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Jerry Jones says Greg Hardy 'agreed to really work' to improve behavior

MIAMI -- Dallas Cowboys owner/general manager Jerry Jones met recently with Greg Hardy to discuss the defensive tackle's recent behavior, two sources said.

The meeting, a week ago Thursday, focused on what Hardy can do personally to avoid creating negative issues for himself, according to the sources.

Jones declined to speak specifically about the meeting after the Cowboys' 24-14 win over the Miami Dolphins, but he did say Hardy is trying to change his behavior.

"He is aware that everything he does -- his personality, his style, his enthusiasm -- it's all going to be interpreted negatively," Jones said. "If he's not aware of that, then he's hurting a lot of people.

"I think he really gets that. We certainly feel that way. He understands it, and he has agreed to really work on it."

Jones said he's used his own experiences with criticism from the media to explain to Hardy why modifying his behavior will ease the scrutiny he receives.

"If anyone knows how to hunker down, it's me," Jones said. "I know when you've lost all your benefits of the doubt and you so much as run as a stop sign or step out of bounds you're fixing to answer a lot of questions."

The NFL suspended Hardy for the season's first four games for violating the NFL's personal conduct policy during an alleged domestic violence incident. Two weeks ago, the website Deadspinreleased photos of Hardy's alleged victim, which shows her with bruises on various parts of her body.

Since the photos were released, Hardy has been either late or missed several meetings. The day Jones met with Hardy, the defensive end missed that morning's meeting and practice.

Jones said Hardy's behavior on and off the field was good during training camp. Since he returned from his suspension, Hardy has created issues for himself with controversial comments about Tom Brady's wife and some Tweets that showed poor judgment.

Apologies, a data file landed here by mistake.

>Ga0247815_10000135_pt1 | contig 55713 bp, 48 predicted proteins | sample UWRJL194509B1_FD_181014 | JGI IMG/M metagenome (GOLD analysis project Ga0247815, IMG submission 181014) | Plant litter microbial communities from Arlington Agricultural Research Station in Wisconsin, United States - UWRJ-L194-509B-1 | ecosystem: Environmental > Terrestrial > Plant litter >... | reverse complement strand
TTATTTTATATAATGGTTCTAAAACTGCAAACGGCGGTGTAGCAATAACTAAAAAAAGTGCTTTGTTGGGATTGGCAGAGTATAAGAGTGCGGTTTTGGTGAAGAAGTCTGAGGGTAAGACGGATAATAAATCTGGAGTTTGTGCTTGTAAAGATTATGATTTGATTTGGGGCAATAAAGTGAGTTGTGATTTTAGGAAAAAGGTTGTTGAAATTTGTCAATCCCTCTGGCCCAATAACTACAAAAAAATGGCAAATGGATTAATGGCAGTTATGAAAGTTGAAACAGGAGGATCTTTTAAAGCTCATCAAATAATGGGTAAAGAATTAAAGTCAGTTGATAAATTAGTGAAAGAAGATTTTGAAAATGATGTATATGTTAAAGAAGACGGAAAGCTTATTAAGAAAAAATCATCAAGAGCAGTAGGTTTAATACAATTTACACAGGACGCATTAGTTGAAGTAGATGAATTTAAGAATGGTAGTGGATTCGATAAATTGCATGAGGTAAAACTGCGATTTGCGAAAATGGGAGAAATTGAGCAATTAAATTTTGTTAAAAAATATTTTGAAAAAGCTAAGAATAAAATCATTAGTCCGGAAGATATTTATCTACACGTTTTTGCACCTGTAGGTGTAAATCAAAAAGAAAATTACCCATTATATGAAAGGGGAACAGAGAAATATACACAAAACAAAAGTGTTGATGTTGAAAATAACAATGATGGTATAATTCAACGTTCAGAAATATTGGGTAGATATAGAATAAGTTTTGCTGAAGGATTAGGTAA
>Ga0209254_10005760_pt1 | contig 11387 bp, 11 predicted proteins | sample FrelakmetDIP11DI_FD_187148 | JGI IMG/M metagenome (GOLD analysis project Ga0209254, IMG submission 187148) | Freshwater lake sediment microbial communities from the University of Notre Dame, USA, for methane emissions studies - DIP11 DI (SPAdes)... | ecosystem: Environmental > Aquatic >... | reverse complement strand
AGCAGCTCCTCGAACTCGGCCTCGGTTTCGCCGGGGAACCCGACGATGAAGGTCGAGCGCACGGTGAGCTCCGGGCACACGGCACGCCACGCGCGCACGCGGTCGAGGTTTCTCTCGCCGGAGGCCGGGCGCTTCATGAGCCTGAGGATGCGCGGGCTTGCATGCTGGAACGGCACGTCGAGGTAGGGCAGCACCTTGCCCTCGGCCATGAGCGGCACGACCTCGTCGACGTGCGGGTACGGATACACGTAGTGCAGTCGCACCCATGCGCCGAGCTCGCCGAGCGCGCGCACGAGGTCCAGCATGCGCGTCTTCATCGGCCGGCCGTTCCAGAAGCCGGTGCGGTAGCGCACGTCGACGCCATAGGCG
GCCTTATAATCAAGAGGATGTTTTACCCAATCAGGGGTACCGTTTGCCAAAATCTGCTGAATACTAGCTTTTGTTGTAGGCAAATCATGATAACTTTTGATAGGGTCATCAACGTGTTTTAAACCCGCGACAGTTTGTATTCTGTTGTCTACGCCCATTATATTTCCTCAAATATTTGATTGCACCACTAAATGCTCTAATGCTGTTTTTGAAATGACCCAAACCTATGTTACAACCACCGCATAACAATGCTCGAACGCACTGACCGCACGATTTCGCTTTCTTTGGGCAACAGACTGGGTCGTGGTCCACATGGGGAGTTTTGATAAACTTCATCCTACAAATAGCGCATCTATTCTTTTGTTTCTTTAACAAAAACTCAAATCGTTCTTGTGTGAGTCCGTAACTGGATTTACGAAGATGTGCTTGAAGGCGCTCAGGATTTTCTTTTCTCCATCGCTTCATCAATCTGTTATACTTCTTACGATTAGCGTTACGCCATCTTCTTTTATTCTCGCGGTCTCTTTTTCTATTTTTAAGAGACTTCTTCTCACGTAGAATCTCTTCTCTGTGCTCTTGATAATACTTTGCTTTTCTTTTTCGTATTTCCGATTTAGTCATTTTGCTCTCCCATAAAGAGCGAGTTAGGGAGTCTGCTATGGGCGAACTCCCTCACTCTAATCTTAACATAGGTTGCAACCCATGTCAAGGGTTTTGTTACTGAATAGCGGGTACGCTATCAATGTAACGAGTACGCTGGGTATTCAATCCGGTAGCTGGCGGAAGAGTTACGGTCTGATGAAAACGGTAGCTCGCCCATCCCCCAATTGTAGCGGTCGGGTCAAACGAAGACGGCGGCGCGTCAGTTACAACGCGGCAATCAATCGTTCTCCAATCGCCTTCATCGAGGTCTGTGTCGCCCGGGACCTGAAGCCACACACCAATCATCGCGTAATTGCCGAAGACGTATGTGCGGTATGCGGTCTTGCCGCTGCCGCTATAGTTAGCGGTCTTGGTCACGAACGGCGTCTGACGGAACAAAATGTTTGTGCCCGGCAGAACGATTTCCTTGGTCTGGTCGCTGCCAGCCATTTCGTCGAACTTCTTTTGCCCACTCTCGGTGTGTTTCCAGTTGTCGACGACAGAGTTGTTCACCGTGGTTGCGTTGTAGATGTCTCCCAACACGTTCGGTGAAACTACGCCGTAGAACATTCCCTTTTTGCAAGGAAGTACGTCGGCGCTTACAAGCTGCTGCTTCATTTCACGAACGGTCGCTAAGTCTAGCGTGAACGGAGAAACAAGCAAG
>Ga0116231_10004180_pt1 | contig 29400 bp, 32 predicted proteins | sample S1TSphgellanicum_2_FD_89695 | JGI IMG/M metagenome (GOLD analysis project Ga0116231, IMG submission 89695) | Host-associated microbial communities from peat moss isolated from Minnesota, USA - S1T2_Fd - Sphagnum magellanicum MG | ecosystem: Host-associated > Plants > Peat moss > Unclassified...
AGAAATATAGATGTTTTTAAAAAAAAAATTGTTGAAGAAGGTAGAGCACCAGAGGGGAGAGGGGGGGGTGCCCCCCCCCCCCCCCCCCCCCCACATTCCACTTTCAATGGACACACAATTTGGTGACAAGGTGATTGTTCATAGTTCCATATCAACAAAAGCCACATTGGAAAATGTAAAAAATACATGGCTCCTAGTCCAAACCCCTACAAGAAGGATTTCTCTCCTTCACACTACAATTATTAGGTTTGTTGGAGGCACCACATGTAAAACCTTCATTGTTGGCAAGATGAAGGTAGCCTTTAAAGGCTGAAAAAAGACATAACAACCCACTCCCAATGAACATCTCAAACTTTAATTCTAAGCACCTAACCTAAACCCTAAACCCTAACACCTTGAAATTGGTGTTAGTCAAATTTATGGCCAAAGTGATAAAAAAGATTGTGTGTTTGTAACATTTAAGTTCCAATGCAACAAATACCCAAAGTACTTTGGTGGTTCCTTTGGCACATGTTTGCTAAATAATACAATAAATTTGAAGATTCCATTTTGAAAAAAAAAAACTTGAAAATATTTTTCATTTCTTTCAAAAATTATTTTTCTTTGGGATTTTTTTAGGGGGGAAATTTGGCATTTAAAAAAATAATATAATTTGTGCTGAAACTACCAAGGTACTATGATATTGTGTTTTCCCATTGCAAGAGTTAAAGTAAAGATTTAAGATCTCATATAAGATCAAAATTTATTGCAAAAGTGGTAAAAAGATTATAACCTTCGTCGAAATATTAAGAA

He changed his Twitter bio to indicate that he was innocent of the domestic violence allegations but later changed his bio again after speaking with coach Jason Garrett.

"I don't think it has been easy for him," Garrett said earlier this week. "I think he's doing his best to handle it every day. He a highly scrutinized guy, and what we're trying to do is create an environment for him where he can be his best."

It hasn't helped Hardy, said Jones, that the Cowboys had lost seven consecutive games before beating Miami on Sunday. Losing so many football games, he said, breeds a negative atmosphere.

Hardy has been strongly criticized nationally and locally. Jones said the criticism has affected Hardy.

"I will say this: Over the last three or four weeks, I would hate to see anybody who had more pressure on him than Hardy," Jones said. "There is a genuine effort for him to rehab what is the perception of him.

"But there is no second chance in regards to the issue of domestic violence. None."

Looking ahead, he was asked Sunday if the Cowboys' next game against the Carolina Panthers, Hardy's former team, means anything extra to him.

"Just a nameless, faceless opponent," Hardy said. "Next game. Got to stay focused."

How does he keep the Panthers as a nameless, faceless opponent?

"Just stay in the game with my teammates," Hardy said. "Got a great bunch of guys. And focus on the next game."

Information from ESPN's Todd Archer was used in this report.

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Hardy on Panthers: 'Nameless, faceless opponents'
Hardy on Panthers: 'Nameless, faceless opponents'
Cowboys DE Greg Hardy refers to the Panthers, his former team, as "nameless, faceless opponents" and explains that he's already focused on the next game and is no longer thinking about Dallas' win over Miami.

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